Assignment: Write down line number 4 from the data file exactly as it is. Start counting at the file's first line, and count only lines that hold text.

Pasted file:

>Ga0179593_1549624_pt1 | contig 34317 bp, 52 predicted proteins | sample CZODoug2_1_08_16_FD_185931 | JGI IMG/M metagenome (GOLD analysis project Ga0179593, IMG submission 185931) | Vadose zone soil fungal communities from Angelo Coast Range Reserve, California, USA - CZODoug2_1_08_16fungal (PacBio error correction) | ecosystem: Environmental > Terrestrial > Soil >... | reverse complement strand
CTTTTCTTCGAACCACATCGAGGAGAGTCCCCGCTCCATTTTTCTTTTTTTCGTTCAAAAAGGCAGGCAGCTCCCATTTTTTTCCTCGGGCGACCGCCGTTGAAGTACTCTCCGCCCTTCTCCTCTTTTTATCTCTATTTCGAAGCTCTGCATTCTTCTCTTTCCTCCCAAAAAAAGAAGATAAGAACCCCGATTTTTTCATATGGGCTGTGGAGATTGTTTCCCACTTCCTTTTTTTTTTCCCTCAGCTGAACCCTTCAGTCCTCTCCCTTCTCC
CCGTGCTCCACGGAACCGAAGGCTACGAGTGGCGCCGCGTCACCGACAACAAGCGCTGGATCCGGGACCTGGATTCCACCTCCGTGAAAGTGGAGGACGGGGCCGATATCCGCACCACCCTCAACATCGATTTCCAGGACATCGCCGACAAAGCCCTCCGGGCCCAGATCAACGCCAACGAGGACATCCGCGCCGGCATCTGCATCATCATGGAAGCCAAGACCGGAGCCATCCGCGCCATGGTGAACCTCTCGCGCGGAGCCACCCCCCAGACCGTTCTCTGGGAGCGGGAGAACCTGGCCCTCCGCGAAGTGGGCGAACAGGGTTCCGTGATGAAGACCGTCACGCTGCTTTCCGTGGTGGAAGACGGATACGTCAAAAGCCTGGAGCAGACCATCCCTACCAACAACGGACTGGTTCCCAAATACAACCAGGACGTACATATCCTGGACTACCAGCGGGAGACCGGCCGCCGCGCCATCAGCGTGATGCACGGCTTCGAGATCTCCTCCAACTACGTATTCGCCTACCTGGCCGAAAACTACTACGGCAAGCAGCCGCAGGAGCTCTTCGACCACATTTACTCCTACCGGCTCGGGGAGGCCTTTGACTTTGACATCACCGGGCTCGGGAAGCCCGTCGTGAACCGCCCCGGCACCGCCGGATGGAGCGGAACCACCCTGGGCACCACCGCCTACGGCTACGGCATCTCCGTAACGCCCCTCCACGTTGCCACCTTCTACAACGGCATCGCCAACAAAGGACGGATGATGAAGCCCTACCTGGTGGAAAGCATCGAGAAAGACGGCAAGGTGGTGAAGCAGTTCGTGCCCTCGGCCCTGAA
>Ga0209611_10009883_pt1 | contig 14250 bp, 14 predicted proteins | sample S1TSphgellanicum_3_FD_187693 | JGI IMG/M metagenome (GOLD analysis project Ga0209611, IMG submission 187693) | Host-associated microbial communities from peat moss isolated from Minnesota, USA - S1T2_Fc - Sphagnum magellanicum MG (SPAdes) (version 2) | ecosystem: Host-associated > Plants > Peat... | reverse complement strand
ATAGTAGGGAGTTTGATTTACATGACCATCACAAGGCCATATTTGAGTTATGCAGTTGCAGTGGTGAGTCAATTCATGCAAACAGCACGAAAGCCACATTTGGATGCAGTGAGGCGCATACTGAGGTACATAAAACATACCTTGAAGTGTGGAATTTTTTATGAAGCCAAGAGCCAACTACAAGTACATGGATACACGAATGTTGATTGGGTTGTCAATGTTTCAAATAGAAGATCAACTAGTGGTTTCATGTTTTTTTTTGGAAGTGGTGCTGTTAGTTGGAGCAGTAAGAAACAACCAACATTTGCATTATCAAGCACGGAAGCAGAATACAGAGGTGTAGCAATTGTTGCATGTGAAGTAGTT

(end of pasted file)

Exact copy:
>Ga0209611_10009883_pt1 | contig 14250 bp, 14 predicted proteins | sample S1TSphgellanicum_3_FD_187693 | JGI IMG/M metagenome (GOLD analysis project Ga0209611, IMG submission 187693) | Host-associated microbial communities from peat moss isolated from Minnesota, USA - S1T2_Fc - Sphagnum magellanicum MG (SPAdes) (version 2) | ecosystem: Host-associated > Plants > Peat... | reverse complement strand